Circumnavigating Lake Victoria, on Land

Our motor trip around Lake Victoria, the largest lake in Africa, began in Masaka, Uganda. Our vehicle was an old Toyota SUV (the same one we had crashed 2 years before).  From Masaka, we headed south toward the Tanzania border.  After a rough border crossing, we drove to the city of Bukoba, then south to Mwanza, the second largest city in Tanzania.  Along the way, there were wonderful views of the lake and its islands, replete with fishing village.

As we approached Mwanza, we boarded a ferry for a short hop across an arm of Lake Victory.  This area of Tanzania (including the lake) is covered with fascinating rock formations.  From Mwanza, we headed west to Bunda, a convenient entry point to Serengeti National Park.

Catching the Ferry Across an Arm of Lake Victoria

Catching the Ferry on an Arm of Lake Victoria

I had heard of the large numbers of animals on the Serengeti Plain, but I was awed by their actual numbers.  We saw large herds of wildebeests and zebras.  In addition, there is a wide variety of other animals, including warthogs, ostriches, elands, hippos, crocs, topis, giraffes, lions, thompson gazelles, impalas, cape buffalo, hyenas, etc.  A visit is overwhelming to the visual senses.  Our guide was great in locating important wildlife viewing areas.

Herd of Wildebeests on the Serengeti Plain

Herd of Wildebeests on the Serengeti Plain

Pride of Lions Enjoying the Shade

Pride of Lions Enjoying the Shade

Hyenas Enjoying a Cooling Soak on the Serengeti

Hyenas Enjoying a Cooling Soak in a Serengeti Water Hole

Cape Buffalo Skull on the Serengeti Plain

Cape Buffalo Skull on the Serengeti Plain

Curious Giraffe Standing by the Road

Curious Giraffe Standing by the Road

From Bunda, Tanzania, we traveled into Kenya.  After another difficult border crossing, we traveled toward the Mara River and Masai Mara National Game Reserve.  After leaving the border crossing and adjacent town, the road got rougher and rougher.  We didn’t locate a place to sleep until late.  The only place we could afford (the safari lodges were too expensive) was a primitive guesthouse.  It had spartan rooms with simple beds, but little else.  The toilet was literally a hole in the concrete.

Stopping to Get a Drink at the Town of West Mara

Stopping to Buy a Coca Cola in the Town of West Mara, Kenya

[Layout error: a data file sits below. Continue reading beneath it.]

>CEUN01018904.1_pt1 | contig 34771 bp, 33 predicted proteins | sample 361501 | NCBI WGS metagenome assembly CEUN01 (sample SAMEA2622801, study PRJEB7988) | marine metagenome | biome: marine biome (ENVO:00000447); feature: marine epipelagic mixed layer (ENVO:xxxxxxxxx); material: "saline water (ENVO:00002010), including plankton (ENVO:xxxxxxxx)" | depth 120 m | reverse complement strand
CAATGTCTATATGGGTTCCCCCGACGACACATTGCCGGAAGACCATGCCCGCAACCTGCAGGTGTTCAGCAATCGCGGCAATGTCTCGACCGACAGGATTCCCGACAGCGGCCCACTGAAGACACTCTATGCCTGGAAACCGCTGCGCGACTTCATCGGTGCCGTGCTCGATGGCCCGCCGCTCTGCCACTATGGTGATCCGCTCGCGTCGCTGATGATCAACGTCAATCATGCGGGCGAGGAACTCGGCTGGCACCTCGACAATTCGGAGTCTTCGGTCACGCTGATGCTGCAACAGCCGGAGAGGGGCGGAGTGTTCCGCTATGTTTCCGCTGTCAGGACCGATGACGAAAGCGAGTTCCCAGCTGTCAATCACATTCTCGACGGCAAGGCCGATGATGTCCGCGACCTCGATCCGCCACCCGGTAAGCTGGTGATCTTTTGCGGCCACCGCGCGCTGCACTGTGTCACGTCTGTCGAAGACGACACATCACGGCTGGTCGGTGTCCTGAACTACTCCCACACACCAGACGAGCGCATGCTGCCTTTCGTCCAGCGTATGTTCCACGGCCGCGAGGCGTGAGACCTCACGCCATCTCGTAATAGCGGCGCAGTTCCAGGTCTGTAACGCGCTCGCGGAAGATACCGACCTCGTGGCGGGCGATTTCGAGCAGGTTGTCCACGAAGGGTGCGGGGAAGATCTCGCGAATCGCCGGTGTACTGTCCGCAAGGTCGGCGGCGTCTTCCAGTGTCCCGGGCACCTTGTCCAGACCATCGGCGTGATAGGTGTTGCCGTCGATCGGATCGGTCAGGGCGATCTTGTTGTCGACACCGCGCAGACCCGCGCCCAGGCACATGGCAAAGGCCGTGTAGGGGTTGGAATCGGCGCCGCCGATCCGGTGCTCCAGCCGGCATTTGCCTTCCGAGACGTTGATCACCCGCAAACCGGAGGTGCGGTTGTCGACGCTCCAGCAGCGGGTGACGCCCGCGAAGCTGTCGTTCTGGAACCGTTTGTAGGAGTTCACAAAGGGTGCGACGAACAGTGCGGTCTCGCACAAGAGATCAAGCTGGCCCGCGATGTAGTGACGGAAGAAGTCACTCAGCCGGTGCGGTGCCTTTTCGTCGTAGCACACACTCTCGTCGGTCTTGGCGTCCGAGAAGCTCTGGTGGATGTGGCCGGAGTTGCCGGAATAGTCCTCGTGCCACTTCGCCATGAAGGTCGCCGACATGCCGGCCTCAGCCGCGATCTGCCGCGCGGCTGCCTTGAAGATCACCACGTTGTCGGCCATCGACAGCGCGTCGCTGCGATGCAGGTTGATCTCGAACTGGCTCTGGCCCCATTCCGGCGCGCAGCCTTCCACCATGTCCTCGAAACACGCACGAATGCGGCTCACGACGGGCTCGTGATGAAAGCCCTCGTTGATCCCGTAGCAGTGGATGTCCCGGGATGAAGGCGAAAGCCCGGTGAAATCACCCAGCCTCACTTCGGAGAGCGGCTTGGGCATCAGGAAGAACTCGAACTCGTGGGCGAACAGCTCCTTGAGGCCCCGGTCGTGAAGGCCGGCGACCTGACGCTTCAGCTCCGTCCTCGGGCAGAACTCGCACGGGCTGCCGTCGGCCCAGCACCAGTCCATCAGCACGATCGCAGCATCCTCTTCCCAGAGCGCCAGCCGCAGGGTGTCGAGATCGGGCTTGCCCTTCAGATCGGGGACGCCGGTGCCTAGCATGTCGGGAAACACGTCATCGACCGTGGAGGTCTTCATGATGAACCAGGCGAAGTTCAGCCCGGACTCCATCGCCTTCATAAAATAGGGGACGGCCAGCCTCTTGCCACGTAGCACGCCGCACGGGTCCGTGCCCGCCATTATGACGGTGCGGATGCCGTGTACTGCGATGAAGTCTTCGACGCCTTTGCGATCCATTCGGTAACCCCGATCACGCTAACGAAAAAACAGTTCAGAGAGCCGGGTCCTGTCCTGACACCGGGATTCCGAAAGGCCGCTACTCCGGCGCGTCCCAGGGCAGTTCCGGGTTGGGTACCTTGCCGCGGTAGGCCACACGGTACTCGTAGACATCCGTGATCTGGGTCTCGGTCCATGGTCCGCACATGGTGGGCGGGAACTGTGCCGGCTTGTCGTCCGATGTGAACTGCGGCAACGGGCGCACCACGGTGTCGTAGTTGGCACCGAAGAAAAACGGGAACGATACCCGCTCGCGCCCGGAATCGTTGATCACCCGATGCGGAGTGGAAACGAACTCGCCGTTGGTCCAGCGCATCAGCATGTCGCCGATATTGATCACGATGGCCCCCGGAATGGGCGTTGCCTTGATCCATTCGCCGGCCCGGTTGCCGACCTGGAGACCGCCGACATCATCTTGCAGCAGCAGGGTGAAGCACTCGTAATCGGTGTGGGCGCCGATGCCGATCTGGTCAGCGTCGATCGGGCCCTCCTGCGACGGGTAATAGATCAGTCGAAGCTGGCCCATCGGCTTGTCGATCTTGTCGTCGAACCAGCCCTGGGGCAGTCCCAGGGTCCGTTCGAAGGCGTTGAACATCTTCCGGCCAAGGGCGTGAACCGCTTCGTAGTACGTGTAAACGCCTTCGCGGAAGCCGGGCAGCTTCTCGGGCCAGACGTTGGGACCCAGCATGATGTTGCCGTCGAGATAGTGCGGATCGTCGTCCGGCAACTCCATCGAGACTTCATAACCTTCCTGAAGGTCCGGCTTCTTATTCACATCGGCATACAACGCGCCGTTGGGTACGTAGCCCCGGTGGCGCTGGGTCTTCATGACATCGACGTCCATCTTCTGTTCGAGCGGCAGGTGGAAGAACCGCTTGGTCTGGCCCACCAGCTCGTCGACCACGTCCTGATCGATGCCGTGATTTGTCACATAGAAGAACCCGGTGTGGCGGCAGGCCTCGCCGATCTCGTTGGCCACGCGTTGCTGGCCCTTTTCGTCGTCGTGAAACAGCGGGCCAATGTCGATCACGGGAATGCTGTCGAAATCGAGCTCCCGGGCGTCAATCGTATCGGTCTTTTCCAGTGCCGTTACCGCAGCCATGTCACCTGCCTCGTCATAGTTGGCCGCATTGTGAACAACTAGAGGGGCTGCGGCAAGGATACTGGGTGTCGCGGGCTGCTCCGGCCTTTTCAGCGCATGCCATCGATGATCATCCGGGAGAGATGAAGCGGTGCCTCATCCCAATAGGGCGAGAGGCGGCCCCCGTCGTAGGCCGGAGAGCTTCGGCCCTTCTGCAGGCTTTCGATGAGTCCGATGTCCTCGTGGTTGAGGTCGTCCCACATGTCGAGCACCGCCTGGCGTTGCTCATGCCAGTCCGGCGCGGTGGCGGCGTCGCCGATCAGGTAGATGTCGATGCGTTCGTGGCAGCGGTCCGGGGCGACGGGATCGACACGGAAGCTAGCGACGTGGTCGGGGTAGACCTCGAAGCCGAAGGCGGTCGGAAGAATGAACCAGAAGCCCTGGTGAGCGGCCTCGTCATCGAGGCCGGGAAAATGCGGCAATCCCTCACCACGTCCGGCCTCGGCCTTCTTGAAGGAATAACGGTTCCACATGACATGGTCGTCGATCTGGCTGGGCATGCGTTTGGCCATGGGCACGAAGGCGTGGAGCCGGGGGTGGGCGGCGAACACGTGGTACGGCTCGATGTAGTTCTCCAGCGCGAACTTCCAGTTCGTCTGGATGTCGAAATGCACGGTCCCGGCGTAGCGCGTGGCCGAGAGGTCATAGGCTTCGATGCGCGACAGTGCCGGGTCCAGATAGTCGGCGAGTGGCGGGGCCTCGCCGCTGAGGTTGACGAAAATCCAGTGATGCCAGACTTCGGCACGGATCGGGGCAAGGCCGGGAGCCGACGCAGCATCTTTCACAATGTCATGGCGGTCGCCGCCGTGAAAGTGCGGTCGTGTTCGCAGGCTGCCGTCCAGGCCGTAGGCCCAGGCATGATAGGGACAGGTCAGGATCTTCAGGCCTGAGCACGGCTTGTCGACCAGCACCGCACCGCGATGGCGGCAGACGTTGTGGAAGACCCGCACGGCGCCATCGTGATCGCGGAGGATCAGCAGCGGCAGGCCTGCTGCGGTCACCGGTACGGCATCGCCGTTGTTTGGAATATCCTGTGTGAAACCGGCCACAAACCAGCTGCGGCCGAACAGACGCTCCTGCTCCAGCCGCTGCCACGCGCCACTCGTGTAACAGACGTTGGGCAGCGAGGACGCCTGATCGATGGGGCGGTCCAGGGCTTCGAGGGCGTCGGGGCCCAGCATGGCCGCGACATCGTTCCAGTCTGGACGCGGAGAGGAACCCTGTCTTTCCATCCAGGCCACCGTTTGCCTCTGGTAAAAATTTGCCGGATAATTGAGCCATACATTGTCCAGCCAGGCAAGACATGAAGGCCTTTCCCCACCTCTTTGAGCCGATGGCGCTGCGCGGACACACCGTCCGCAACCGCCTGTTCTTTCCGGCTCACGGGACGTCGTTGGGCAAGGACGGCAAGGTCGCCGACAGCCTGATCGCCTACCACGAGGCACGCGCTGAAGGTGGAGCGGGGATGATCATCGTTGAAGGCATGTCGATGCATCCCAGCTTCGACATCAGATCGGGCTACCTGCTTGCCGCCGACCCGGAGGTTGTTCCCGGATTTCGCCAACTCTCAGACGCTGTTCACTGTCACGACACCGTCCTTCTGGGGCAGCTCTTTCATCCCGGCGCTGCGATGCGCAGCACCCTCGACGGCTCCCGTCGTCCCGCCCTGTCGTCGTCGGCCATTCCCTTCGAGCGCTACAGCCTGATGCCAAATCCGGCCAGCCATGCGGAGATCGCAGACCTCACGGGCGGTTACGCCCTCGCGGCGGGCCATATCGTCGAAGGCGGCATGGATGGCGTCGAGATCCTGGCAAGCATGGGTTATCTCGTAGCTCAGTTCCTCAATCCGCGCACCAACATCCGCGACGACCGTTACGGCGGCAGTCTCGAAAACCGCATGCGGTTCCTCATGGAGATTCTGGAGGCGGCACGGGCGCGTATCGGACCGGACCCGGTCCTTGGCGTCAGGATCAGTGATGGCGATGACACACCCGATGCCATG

The next morning we headed into the Masai Mara National Game Reserve.  At the entry, the park rangers were friendly.  When I fist bumped one, he showed me the local routine:  fist bump, over-under bump, chest bump, and then a bump to the back of the head.  I practiced on two of the other rangers.  It was all in good fun.

Inside the Park, there were animals everywhere.  More of everything.  We especially wanted to see elephants, something we had missed in Tanzania.  And elephants we saw.  Another great day on the Serengeti Plain.

Hippos Changing Locations in the Waters of the Masai Mara

Hippos Changing Locations in the Waters of the Masai Mara

Zebras on the Serengeti Plain

Zebras on the Serengeti Plain

Eland Shading Up on the Serengeti

Eland Shading Up in the Game Park

Elephant Roaming the Masai Mara Wildlife Preserve

Elephants Roaming the Game Park

Leaving the Masai Mara Wildlife Preserve

Leaving the Masai Mara National Game Reserve

As we were leaving the Mara River area (outside of the National Game Reserve), I spotted three elephants standing in the shade.  I decided to walk down toward them to get a better photograph.  While walking, I stirred up a warthog and could see an impala nearby.  As I came to a small creek, nearby I spotted two hippos climbing out of the water.  I decided that discretion is the better part of valor.  And gave up on my plan.

From the Masai Mara we headed back toward Uganda.  In the late afternoon, we were caught in a torrential downpour.  Driving was difficult, but we inched along.  After crossing the border near the Ugandan city of Tororo, for all intents and purposes, we had circumnavigated Lake Victoria; we had often traveled the roads between Tororo and Masaka.

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